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DPS Remembers Dr. Gregory Diggs

Mar. 2, 2018
Dr. Gregory Diggs
Photo credit: V.Lee Photographs and Rename Stapleton for All

On Feb. 24, DPS and the Denver community unexpectedly lost a team member, leader, activist and friend, Dr. Gregory Diggs.

With a background in mental health, education, and research and evaluation methods, Greg contributed his expertise to DPS for many years. Throughout his life, Greg maintained a strong commitment to diversity, equity and social justice. Improving the lives and treatment of historically marginalized populations served as his unwavering focus; whether he was working in a school district, local community or the criminal justice system. Although Greg was no stranger to resistance, his ability to always speak the hard truth and advocate for others made him a respected activist.

“I will remember Dr. Diggs for his ability to thoughtfully challenge and dismantle systems of injustice, despite the inequities he personally experienced. Once again, I award him the ‘Grace Under Fire’ award,” said colleague Leslie L. Juniel.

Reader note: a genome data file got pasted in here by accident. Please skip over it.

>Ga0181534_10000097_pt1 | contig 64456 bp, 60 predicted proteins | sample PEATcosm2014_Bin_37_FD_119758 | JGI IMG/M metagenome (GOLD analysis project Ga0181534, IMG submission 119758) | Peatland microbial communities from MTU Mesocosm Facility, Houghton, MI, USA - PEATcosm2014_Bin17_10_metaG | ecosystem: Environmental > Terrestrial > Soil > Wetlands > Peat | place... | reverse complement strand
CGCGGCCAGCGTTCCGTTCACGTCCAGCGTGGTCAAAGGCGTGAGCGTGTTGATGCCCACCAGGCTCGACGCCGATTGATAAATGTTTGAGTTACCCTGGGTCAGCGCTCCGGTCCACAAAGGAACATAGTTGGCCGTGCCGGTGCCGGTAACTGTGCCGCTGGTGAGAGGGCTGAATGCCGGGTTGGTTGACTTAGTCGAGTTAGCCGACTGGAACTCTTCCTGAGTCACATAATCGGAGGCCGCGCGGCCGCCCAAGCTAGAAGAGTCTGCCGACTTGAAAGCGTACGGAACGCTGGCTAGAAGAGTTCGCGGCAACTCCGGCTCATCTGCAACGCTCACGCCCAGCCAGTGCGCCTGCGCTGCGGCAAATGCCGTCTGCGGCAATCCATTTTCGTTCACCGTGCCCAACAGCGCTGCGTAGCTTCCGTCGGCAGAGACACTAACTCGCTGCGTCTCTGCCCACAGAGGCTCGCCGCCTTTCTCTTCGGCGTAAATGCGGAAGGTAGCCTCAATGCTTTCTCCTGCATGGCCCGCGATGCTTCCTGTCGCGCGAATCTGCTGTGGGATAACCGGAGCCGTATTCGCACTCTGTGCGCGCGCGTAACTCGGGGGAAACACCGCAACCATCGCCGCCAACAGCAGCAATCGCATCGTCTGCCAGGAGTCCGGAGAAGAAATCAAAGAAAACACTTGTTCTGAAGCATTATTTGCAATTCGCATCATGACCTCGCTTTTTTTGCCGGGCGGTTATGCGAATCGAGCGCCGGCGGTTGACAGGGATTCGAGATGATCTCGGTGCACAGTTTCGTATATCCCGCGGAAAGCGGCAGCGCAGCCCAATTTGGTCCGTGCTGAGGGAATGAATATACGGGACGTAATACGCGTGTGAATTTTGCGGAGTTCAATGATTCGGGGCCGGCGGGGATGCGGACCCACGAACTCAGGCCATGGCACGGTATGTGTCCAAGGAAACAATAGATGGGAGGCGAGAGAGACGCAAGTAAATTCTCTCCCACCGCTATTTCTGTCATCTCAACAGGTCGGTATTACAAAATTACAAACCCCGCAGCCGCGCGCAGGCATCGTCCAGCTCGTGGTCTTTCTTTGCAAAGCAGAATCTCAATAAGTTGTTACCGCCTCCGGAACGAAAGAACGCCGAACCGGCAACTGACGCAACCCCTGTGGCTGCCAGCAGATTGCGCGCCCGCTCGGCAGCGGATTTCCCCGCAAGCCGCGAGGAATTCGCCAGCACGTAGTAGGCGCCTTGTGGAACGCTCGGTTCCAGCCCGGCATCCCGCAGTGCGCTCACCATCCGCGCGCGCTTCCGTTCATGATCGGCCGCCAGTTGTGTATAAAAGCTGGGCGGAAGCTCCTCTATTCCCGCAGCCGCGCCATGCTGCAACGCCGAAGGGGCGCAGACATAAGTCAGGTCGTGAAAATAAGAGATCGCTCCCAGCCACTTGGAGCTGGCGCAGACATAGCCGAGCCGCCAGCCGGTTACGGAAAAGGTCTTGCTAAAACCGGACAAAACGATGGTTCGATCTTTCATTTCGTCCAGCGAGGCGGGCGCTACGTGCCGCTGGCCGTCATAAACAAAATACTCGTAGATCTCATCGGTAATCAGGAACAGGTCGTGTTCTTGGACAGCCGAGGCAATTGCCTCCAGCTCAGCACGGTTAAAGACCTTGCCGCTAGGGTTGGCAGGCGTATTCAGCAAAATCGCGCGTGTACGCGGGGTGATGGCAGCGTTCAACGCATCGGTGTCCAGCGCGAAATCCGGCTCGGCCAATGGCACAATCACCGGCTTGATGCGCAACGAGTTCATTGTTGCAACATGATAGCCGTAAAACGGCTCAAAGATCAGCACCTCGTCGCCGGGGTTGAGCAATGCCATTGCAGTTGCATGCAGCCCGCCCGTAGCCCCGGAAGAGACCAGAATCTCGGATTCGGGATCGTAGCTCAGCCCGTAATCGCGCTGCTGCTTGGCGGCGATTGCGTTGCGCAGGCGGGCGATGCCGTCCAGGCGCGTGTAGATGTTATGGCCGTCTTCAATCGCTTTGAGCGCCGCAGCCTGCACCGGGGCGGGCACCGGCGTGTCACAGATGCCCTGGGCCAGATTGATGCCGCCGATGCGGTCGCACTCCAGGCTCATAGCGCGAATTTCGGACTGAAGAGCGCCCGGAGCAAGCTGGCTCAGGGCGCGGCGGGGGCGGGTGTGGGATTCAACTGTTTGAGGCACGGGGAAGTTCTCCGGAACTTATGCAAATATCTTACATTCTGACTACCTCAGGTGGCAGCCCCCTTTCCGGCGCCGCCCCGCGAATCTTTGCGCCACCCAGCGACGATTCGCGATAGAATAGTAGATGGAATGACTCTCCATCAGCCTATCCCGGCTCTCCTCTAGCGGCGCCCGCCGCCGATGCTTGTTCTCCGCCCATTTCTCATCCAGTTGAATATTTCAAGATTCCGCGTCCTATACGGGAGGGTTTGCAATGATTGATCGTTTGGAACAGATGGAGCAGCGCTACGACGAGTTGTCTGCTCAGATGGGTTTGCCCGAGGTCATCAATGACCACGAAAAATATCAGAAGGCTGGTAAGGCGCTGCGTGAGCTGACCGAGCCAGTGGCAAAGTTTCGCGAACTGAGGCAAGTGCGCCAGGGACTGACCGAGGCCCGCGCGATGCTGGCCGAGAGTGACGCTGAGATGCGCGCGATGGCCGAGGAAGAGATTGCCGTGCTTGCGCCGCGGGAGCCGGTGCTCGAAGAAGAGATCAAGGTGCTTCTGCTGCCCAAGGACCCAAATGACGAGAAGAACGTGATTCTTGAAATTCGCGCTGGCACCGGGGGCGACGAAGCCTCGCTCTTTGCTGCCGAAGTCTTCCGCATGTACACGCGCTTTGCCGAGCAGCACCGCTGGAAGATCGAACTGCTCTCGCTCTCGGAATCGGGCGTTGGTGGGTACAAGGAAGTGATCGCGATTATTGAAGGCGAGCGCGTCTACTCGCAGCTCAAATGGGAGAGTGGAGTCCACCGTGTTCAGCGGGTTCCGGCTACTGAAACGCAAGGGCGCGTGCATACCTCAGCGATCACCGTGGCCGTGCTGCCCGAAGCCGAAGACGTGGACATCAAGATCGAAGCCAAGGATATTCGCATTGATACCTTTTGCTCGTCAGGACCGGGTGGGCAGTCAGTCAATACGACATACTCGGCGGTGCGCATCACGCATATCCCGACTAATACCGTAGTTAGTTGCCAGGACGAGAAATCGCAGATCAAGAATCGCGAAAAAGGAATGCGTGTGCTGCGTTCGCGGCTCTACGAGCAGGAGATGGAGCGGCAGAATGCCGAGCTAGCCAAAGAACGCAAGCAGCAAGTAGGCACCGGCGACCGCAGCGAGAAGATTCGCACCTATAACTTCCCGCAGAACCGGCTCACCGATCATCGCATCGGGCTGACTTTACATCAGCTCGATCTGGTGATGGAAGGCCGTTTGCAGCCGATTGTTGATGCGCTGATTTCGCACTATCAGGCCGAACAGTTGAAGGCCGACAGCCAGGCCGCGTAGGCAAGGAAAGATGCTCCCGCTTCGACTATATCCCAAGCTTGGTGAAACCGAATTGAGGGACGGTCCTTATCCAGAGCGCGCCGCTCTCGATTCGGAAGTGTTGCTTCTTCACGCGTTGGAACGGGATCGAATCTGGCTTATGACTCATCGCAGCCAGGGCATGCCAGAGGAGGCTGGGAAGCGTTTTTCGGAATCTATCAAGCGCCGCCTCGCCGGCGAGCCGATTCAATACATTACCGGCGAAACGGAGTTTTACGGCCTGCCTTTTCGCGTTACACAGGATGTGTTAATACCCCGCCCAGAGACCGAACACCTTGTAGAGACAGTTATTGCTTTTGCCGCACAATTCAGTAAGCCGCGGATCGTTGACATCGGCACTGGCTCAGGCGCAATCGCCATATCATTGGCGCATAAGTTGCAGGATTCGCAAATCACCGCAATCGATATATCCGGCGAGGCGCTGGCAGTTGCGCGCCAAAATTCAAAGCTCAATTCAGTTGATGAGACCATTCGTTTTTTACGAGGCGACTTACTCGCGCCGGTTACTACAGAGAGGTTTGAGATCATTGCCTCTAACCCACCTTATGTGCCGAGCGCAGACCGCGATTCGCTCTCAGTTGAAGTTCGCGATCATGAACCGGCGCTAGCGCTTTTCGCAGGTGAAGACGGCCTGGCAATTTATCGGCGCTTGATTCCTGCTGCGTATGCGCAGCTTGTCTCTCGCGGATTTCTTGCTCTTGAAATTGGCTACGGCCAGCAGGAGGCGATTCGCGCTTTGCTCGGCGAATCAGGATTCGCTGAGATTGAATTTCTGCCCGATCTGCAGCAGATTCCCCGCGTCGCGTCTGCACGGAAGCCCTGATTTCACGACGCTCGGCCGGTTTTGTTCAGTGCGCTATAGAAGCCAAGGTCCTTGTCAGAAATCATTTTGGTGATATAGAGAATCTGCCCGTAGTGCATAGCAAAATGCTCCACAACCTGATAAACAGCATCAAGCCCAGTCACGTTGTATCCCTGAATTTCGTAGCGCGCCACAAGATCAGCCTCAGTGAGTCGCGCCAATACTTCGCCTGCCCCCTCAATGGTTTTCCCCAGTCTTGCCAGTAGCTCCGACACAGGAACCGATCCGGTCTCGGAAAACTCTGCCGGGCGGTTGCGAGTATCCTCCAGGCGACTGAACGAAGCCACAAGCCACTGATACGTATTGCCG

Greg’s impact spanned across the United States, from his hometown of Silver Spring, MD, to Tennessee State University and the government offices of Nashville, to the state of Colorado where he worked with communities throughout Denver and Boulder.

“I remember the first time I met Greg,” colleague Joel Reagan said. “I was teaching at JFK and he was coming out to facilitate the showing of ‘I am not a Racist, Am I?’ I was amazed by the documentary and sat back to listen to others’ thoughts. Since Greg now knew my name, he asked my thoughts. Greg was not buying my attempts to stay with my ‘nice’ answers. He pushed me to think deeper and be ok with sharing what I was truly feeling.”

“Never shall I forget the abundance of joy, brilliant thought and commentary that Greg brought to simply light a space with his infectious laugh and smile,” said colleague Sylvia Bookhardt. “Thank you for your torch of love and light!”

Although he is no longer with us, Greg’s message stays strong. We must create equitable systems for our students, families and communities ­­– there is no alternative. Now, it is up to us to carry this message and continue the work that Greg dedicated his life to.

As colleague Kim Price reflected, “Greg approached everything he did with kindness and curiosity. He always left me thinking that I have so much more to learn. May we all hear his utterances of affirmation and words advocating for racial justice ringing on forever in his memory.”

Read more about Greg and his advocacy work, including the Rename Stapleton For All movement, in this Denverite article.

Greg is survived by two children, two brothers and his ex-wife.